“They’re In A Difficult Position” – Archegos Employees Lose $500 Million As Bonus Fund Evaporates
The (now former) employees of defunct Archegos Capital Management – the over-leveraged family office that blew up back in March, saddling Credit Suisse and a handful of other brokers with billions of dollars in losses – have just learned a very important lesson: don’t put all your eggs in one basket.
Employees saw their golden parachutes evaporate alongside the rest of Bill Hwang’s $20 billion fortune when a deferred pay plan set up by the firm crashed as the firm was hit with a massive margin call, exacerbated by its prime brokers selling off billions of dollars’ of stocks in the span of a few panicked hours (for more on how Archegos built up its massively leveraged position, click here).
Instead of paying employees the entirety of their bonuses in cash, the firm convinced them to keep at least some of their bonus with the firm, placing the money in a separate pot that was apparently invested in the same stocks that the firm was betting on. While insiders told the FT that the original amount of money placed with the fund was “under $50MM”, the value of the pot had apparently soared alongside the value of Archegos’s main fund, which enjoyed massive gains thanks to the leverage it employed via swaps entered into with its prime brokers.
“The company will increase or decrease the amount of the deferred payment by the percentage that the fund’s invested capital has increased or decreased in value,” said a document seen by the Financial Times that sets out the plan’s terms for an employee.
The document showed that 25% of the plan participant’s end-of-year bonus was held back by Archegos, to be paid out when the employee departed. It states that the payout would not fall below its original value.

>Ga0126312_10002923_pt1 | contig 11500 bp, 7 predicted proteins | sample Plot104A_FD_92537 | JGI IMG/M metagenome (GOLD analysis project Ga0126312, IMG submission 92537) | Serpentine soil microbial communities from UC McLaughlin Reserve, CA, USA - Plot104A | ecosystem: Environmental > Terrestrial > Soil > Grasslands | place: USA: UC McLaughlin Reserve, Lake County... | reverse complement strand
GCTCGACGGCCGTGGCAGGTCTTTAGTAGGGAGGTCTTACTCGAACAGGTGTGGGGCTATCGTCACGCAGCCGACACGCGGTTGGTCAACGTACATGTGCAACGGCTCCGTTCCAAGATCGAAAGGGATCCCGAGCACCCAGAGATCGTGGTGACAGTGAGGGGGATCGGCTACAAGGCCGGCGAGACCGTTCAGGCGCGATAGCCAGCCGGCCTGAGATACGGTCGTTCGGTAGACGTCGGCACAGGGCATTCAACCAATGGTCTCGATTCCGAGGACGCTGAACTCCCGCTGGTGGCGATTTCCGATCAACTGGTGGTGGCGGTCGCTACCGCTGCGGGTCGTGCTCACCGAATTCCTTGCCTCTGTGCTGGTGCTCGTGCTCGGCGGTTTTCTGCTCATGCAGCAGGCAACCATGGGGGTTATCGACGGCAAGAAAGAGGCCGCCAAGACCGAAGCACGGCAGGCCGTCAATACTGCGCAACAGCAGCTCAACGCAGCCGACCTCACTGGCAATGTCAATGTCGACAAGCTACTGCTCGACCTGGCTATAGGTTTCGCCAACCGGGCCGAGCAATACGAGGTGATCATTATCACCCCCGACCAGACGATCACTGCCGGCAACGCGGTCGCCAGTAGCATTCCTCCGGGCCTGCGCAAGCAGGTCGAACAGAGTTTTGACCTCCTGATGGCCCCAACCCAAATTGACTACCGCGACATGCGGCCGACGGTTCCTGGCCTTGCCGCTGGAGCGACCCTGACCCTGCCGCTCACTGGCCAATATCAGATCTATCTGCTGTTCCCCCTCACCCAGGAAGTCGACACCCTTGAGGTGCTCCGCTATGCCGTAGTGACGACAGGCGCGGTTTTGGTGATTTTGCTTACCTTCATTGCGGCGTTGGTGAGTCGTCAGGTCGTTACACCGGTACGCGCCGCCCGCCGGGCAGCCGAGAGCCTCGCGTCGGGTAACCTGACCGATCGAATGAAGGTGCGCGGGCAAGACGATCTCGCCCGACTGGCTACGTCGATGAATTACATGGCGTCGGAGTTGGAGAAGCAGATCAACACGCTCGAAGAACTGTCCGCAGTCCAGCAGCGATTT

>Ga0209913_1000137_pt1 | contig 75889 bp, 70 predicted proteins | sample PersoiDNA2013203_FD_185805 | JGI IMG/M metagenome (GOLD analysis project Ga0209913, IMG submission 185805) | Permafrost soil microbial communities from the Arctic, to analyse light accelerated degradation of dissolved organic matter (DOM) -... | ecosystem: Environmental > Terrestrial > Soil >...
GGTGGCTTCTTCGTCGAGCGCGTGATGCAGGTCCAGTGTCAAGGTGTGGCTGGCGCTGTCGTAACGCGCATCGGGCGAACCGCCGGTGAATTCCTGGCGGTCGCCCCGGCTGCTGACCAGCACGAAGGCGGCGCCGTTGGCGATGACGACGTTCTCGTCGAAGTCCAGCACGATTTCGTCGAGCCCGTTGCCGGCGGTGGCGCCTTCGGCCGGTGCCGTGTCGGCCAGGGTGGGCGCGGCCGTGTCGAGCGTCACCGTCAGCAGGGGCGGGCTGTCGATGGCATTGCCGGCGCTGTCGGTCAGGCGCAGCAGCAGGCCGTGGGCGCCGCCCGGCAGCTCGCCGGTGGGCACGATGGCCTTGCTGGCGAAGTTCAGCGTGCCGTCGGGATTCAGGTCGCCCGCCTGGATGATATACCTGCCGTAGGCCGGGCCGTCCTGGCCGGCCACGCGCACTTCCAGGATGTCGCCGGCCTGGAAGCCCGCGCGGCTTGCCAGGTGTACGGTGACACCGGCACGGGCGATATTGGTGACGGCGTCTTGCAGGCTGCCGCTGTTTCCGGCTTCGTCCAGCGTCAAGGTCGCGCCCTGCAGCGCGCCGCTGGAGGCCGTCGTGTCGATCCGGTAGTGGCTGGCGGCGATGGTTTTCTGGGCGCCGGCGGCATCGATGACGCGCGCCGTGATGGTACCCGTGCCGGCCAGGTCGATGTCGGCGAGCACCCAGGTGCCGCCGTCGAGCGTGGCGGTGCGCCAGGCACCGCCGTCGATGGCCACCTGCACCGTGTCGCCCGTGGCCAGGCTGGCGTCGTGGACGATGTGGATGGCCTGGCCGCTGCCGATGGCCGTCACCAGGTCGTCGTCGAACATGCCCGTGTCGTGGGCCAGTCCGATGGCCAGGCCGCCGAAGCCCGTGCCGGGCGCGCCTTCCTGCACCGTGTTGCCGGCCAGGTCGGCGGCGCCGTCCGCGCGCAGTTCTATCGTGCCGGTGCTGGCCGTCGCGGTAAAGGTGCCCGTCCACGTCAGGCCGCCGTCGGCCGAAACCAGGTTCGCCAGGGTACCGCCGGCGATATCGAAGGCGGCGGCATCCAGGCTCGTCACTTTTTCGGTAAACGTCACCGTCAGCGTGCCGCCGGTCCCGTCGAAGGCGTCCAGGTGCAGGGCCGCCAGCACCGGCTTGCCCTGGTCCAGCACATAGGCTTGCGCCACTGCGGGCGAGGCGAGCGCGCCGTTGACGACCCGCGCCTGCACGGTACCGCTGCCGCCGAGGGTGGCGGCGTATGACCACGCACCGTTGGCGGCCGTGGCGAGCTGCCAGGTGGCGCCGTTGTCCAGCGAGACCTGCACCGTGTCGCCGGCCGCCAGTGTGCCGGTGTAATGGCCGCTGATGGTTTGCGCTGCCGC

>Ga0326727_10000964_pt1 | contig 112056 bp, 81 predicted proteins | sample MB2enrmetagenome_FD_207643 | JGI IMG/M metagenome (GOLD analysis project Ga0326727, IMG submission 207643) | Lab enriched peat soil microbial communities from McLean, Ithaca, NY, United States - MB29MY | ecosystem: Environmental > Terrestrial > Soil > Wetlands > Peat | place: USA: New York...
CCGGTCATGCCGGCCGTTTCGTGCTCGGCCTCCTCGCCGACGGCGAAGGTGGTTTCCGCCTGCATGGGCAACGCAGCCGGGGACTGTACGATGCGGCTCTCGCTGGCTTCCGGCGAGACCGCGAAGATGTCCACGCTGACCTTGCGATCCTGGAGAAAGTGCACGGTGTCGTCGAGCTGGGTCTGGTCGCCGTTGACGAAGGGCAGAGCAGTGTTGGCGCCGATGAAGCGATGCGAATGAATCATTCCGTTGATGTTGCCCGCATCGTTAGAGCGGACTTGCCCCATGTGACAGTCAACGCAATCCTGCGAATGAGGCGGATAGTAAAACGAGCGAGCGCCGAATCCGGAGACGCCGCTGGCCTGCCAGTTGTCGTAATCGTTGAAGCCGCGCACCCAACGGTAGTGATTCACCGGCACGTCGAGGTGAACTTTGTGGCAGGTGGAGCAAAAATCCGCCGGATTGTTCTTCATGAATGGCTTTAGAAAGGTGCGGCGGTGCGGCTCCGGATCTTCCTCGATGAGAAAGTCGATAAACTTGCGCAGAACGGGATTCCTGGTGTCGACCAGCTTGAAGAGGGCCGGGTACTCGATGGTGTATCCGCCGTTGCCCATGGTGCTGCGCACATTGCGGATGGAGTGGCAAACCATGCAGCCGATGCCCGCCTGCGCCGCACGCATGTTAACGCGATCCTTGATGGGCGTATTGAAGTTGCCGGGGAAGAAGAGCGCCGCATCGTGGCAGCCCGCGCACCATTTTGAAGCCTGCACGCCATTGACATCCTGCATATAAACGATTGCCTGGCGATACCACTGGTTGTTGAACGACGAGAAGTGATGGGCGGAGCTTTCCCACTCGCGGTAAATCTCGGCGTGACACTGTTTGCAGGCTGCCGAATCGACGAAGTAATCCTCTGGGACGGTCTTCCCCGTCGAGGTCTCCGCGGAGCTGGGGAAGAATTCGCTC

Employees would be paid out when they left the firm, according to the agreement. But as it turns out, the firm’s employees would have been better off had they taken the money and walked. And now, former employees are now complaining to the FT that they haven’t been paid for any of the compensation they deferred.
Yet some former employees have not received any of their deferred pay, including the original sums. One person close to the firm told the FT that “the money is gone” with “no pot of gold to pay them from”. Another said Archegos employees “are in a difficult position” and “warrant sympathy”.
A representative for Archegos declined to comment.
Unfortunately, if they want their money back, Bill Hwang’s former employees will need to wait in a pretty lengthy line.
Former employees of Hwang’s family office would have to queue with other creditors if the firm enters insolvency, a person close to Archegos said. Archegos has hired restructuring advisers to assess potential legal claims from banks, which are attempting to recoup some of the money they lost on its soured bets and plan for a possible wind-down of the business.
David Pauker, a financial adviser who has worked on large bankruptcies including Lehman Brothers, has been recruited as Archegos’s chief restructuring officer, according to his profile on the social network LinkedIn. Pauker declined to comment.
At this point, the DoJ might take action against Hwang before creditors see any money (this isn’t the first time Hwang has been on the radar of authorities).
The DoJ has opened an investigation into into Archegos and has asked its prime brokers for information about the trades, which relied on a derivative known as a “Total Return Swap”, which only required Archegos to post margin, while the prime brokers entered into the positions on behalf of the firm.
With Hwang’s entire $20 billion fortunate said to have evaporated during the selloff, getting their deferred comp back will be like getting blood from a stone.
And just like that…
Thu, 08/05/2021 – 05:45